Controversy; it is What the Media Survives Upon

Okay so I realise it has been forever since I posted. I know that I suck at this. I have a semi-excuse though. School started and my coworker went to a conference and I had to go to school full time and work full time for the last 2 weeks. I am aware that it isn't a great excuse, but it is the one I've got. At least it is the truth.

On the topic of school: I have settled into my routine for the semester and am feeling great. We have a new mindset of a few of my profs which is that laptops should not be used in class. At first I scoffed at the idea, but after 2 weeks of taking notes laptop free, I have adopted this rule into my other classrooms as well. Low and behold, my notetaking is much more efficient and I do not get lured into the trappings of facebook and reading blogs during class. Who would have thought?

With that little bit of housekeeping taken care of, I'm going to move onto a topic that is sure to raise some eyebrows. Let me start it by making the disclaimer that these are my opinions, and I really do not mean to offend, I'm really just trying to find some outlet to vent. By all means if you have any concerns, shoot me an email at

Don't Ask, Don't Tell

It is a controversy that everyone from top American politicos to Lady Gaga herself are talking about. I thought that since it is receiving so much media attention I should make myself an educated opinion on the topic. Mainly because if it comes up in a social setting, I want to A.) not look misinformed B.) not just sprout off the shit thrown at me by the media and C.) look smarter than my friends. Sadly, the latter is the main reason.

So here is my opinion:

Being gay does not affect your ability to protect your country's beliefs, rights, freedoms, etc. It simply means that you are attracted to, fall in love with, engage in intercourse with, and/or have relations with a member of the same sex. It baffles me that a policy based on such fear and misunderstanding could have carried on for such a long time. I really just don't get it.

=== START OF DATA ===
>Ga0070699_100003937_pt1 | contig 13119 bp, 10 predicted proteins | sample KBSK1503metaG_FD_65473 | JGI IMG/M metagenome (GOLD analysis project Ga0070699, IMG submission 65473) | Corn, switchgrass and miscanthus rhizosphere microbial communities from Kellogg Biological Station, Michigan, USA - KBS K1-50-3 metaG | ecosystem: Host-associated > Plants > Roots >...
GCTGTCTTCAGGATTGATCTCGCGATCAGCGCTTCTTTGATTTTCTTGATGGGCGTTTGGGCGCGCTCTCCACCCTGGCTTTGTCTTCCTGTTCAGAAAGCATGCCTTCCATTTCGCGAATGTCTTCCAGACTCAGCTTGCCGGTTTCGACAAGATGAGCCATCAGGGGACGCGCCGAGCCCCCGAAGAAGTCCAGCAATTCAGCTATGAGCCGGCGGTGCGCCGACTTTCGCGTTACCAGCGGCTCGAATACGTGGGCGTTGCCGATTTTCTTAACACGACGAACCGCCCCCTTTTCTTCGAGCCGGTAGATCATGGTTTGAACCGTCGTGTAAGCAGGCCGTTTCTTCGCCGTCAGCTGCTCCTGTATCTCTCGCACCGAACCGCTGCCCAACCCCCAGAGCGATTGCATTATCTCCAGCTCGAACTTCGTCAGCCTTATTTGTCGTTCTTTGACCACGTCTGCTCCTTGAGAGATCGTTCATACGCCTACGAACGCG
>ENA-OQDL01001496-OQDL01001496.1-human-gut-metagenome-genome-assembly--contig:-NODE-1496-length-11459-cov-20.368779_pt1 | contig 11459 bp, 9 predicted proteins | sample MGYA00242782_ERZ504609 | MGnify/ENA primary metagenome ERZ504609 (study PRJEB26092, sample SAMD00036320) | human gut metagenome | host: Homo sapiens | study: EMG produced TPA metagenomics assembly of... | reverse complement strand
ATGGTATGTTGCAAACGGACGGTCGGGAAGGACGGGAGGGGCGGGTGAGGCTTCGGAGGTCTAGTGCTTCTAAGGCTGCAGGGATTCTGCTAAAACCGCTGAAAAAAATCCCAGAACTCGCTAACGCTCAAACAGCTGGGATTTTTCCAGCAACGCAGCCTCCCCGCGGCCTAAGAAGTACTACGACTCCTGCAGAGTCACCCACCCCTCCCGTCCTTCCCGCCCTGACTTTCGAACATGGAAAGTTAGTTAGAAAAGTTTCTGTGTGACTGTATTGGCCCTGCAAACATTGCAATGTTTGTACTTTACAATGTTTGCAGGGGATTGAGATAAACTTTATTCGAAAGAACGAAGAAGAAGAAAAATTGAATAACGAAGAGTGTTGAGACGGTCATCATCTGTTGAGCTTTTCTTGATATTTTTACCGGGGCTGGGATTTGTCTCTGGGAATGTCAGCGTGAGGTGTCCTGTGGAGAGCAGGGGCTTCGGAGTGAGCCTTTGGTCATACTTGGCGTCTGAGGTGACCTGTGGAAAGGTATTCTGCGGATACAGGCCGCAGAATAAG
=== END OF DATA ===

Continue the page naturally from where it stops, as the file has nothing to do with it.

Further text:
Usually when there is an issue of debate, I can at least see where the side opposing me is coming from and respect their opinion. But in this case, I really just cannot see it or understand it. From all that I am discovering, the arguments for DADT are largely fear-based/hate-based.

I believe that if a person (male, female, gay, straight, bisexual, polyamourous, monogamous, black, white, brown, etc.) is willing to put their life on the line for the sake of their nation, they should be accepted. I see a lot of the people who support DADT who sit at home on their safe, fat asses instead of doing what these brave souls are willing to do. As long as they meet the physical standards required of a soldier, they should be allowed to serve. The three words "I am gay" should have no effect.

A friend posted this on his facebook yesterday, and I couldn't believe how much it said exactly what I was thinking:

In death, we are all the same. If a soldier dies for their country, nothing else should really be discussed. This person is a hero, plain and simple. It reminds me of a proverb we learned in a class once "At the end of the game, the king and the pawn go back into the same box." In death, we are all equal. And for a soldier willing to go to battle, death is a very real possibility.

The military should adopt a simply Don't Ask policy. No one should be forced to reveal their sexuality to anyone, but if they do choose to do so, they should be embraced and welcomed... not discharged from duty. It is a human rights issue at heart for me. No matter what your sexuality is, you should have the same right as any other human. Plain and simple.


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